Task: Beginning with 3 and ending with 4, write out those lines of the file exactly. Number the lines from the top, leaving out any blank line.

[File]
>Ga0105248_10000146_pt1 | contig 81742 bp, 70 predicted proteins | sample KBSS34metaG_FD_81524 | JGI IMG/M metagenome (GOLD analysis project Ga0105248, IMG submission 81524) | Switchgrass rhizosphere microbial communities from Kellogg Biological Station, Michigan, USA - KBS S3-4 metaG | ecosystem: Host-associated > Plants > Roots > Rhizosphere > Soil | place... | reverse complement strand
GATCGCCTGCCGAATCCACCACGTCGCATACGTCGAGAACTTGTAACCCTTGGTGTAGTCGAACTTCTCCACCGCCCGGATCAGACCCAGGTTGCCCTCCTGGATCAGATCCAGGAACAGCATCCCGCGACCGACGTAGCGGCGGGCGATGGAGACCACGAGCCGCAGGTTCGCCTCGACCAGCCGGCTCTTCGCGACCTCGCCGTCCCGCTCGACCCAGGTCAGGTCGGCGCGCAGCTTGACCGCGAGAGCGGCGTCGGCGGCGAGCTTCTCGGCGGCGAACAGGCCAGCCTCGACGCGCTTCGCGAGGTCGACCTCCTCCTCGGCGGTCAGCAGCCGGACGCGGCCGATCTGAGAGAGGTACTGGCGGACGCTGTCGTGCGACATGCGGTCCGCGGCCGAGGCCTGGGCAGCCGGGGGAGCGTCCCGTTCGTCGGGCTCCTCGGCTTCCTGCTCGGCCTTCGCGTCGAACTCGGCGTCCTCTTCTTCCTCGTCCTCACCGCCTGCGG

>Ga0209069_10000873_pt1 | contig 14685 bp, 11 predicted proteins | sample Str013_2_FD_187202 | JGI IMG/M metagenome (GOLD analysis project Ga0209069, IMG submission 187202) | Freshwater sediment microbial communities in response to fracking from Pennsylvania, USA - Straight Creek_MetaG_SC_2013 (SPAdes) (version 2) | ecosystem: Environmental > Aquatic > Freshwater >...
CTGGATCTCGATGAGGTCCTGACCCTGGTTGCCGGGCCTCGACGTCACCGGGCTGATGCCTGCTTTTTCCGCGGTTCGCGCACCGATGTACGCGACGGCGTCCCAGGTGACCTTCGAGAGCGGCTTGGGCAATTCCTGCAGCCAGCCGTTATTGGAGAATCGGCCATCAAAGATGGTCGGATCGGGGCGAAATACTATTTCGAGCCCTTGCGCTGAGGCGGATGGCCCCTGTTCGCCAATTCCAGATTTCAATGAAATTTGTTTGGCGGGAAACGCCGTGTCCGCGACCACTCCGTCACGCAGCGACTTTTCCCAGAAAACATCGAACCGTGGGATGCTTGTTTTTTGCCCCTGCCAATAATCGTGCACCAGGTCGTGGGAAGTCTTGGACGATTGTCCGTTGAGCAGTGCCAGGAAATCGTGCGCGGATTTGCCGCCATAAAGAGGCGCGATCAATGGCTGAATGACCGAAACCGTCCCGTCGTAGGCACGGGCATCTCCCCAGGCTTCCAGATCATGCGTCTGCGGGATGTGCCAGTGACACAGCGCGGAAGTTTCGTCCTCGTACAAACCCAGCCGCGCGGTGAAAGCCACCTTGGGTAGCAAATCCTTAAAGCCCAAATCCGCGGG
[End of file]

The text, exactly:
>Ga0209069_10000873_pt1 | contig 14685 bp, 11 predicted proteins | sample Str013_2_FD_187202 | JGI IMG/M metagenome (GOLD analysis project Ga0209069, IMG submission 187202) | Freshwater sediment microbial communities in response to fracking from Pennsylvania, USA - Straight Creek_MetaG_SC_2013 (SPAdes) (version 2) | ecosystem: Environmental > Aquatic > Freshwater >...
CTGGATCTCGATGAGGTCCTGACCCTGGTTGCCGGGCCTCGACGTCACCGGGCTGATGCCTGCTTTTTCCGCGGTTCGCGCACCGATGTACGCGACGGCGTCCCAGGTGACCTTCGAGAGCGGCTTGGGCAATTCCTGCAGCCAGCCGTTATTGGAGAATCGGCCATCAAAGATGGTCGGATCGGGGCGAAATACTATTTCGAGCCCTTGCGCTGAGGCGGATGGCCCCTGTTCGCCAATTCCAGATTTCAATGAAATTTGTTTGGCGGGAAACGCCGTGTCCGCGACCACTCCGTCACGCAGCGACTTTTCCCAGAAAACATCGAACCGTGGGATGCTTGTTTTTTGCCCCTGCCAATAATCGTGCACCAGGTCGTGGGAAGTCTTGGACGATTGTCCGTTGAGCAGTGCCAGGAAATCGTGCGCGGATTTGCCGCCATAAAGAGGCGCGATCAATGGCTGAATGACCGAAACCGTCCCGTCGTAGGCACGGGCATCTCCCCAGGCTTCCAGATCATGCGTCTGCGGGATGTGCCAGTGACACAGCGCGGAAGTTTCGTCCTCGTACAAACCCAGCCGCGCGGTGAAAGCCACCTTGGGTAGCAAATCCTTAAAGCCCAAATCCGCGGG